“Was the movie accurate? It played down the sex and drugs,” said Ira Sorkin, a partner at Lowenstein Sandler who defended Jordan Belfort, the real “Wolf of Wall Street,” as well as Bernie Madoff.
Sorkin was speaking on a panel at the Benjamin N. Cardozo School of Law in New York with the lawyer and FBI agent he was working against when he defended the infamous Long Island brokerage founder, whose massive riches, prodigious drug and alcohol abuse, and eventual fall has been immortalized by Martin Scorsese and Leonardo DiCaprio in the Wolf of Wall Street.
The three, who were sitting on a panel with Robert Khuzami, the former federal prosecutor and SEC enforcement chief who is now a partner at Kirkland & Ellis, all agreed they were dealing with someone who was intelligent, persuasive, and ultimately deluded about his ability to defeat the law.
“Jordan was a very smart individual,” Sorkin said. “He was a tremendous salesman and was able to influence all these young and inexperienced and naive people.”
Greg Coleman, the FBI agent who investigated the case, said he saw Stratton Oakmont, Belfort’s firm, as encased in a suit of armor and himself “as a parasite trying to get into that suit of armor.”
“It was all about blatant fraud, pushing stock to unsuspecting investors to get people to buy stuff that wasn’t suitable for them and didn’t have any value,” said Joel Cohen, who prosecuted Belfort as a assistant U.S. attorney in Brooklyn and is now a partner Gibson, Dunn & Crutcher.
Although Stratton and Belfort made their riches through fraud, the criminal investigation that brought them down was over money laundering.
Sorkin said that Belfort came to him 1991, two days after the Wall Street Journal reported that the Securities and Exchange Commission was investigating Stratton Oakmont. “My first reaction was that we had to keep this from going criminal,” Sorkin said. They ended up reaching a deal with SEC that left Belfort with “tens of millions of dollars.” He could have “disappeared into the sunset,” Sorkin said.
That didn’t happen.
Instead, Stratton tried to pay Belfort $180 million for a non-compete agreement despite him being banned from the industry. Then Belfort and his partner Danny Porush (played by Jonah Hill), started laundering money out of the country with their friends and family, including Jordan’s wife’s aunt. “They were so drugged up I’m not sure they understood anything at this point,” Sorkin said.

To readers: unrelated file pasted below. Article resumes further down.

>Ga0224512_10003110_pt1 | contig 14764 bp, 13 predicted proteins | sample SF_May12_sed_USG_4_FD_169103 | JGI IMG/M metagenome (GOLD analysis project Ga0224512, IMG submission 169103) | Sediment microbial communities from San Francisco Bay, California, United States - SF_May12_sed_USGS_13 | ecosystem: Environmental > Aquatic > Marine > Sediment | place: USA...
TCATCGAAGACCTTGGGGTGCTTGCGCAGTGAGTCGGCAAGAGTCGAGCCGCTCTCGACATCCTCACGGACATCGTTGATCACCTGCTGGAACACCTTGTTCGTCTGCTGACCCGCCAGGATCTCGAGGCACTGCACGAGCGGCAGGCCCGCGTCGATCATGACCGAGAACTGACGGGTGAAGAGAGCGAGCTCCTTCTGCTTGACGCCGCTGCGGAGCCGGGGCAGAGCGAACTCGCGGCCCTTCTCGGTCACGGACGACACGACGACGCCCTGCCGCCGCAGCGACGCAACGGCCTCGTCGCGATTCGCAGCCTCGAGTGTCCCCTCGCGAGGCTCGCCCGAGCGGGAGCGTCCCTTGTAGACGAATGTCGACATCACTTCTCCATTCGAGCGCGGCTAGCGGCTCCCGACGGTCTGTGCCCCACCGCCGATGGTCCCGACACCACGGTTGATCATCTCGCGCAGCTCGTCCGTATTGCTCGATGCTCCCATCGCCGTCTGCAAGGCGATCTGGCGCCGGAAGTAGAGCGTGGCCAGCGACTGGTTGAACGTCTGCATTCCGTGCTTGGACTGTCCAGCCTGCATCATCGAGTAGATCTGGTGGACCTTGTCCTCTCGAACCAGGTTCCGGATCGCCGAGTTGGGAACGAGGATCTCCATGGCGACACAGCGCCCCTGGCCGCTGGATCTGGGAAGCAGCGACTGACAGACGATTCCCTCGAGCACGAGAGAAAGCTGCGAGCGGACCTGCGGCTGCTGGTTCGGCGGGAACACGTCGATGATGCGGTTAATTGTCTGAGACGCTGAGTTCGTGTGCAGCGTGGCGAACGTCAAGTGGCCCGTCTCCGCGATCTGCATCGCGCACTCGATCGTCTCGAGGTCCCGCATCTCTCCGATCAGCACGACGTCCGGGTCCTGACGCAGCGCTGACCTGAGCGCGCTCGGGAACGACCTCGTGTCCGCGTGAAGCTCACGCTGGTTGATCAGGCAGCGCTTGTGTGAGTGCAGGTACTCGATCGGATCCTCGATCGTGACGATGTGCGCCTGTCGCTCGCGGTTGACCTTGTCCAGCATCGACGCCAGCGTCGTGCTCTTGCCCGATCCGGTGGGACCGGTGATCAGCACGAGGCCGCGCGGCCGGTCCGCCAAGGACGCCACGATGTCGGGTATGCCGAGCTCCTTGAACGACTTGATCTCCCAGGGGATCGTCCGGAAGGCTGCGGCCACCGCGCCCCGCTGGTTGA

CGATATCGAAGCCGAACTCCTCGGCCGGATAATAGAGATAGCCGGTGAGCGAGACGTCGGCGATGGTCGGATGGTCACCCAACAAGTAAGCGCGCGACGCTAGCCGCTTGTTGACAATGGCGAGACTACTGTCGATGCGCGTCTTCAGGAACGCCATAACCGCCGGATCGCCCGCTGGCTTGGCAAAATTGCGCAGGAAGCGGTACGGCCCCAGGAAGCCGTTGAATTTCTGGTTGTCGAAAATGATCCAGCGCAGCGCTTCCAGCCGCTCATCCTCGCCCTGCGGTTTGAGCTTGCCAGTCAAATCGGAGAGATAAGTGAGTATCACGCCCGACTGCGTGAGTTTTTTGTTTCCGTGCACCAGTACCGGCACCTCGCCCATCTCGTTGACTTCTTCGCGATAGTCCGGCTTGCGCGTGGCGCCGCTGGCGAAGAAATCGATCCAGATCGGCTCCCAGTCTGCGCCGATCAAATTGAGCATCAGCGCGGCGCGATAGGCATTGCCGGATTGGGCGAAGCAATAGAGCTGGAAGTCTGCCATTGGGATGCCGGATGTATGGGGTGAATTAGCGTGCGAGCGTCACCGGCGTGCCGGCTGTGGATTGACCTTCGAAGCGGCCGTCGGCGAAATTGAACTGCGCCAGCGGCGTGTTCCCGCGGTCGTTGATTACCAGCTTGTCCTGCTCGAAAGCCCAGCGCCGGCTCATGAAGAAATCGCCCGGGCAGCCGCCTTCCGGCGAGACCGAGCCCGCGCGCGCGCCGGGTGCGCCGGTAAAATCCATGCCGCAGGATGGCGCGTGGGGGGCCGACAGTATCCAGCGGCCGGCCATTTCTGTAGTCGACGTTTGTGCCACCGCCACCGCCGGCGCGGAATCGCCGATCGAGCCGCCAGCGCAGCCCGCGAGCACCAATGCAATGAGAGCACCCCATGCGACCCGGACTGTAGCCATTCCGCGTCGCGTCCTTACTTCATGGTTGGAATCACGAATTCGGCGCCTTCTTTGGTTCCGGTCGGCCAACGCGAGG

“The big break for me is when Jordan went offshore,” said Coleman. “What Belfort was ultimately charged and prosecuted for had nothing to do with five years of pump and dumps.”
Once they were able to indict Belfort and Porush, prosecutors threatened to indict Belfort’s wife Nadine the next day to try to get him to cooperate. “I think that’s outrageous behavior that no prosecutor should engage in,” Cohen explained, speaking this time from his role as a securities lawyer, “but it did tend to lubricate his decision to cooperate rather quickly.”
Even arresting someone as gaudily wealthy as Belfort presented its own unique challenges. Belfort’s bail was set at $10 million, which he paid with $7 million of his wife’s jewels and $3 million of cash that had to be hauled over to a Brooklyn courthouse in a Brink’s truck.
Belfort would ultimately serve only 22 months because he cooperated with prosecutors in taking down other corrupt brokers. And he and Porush agreed quickly. “Both of their lawyers conveyed a few days after they were arrested that they were quite eager to cooperate,” Cohen said.
And they needed both of them to cooperate, but to do so separately without each other’s knowledge. “You can’t call guys like Belfort or Porush to the stand without being absolutely certain they’re telling the truth,” Cohen said. “They woke up every day and told lies. That’s what they did for a living.”
Preet Bharara, the U.S. attorney in the Southern District of New York, ended the evening with a speech where he concluded, “Is there any hope? Do the bad guys always win or did they get a movie deal and be played by Leonardo DiCaprio?”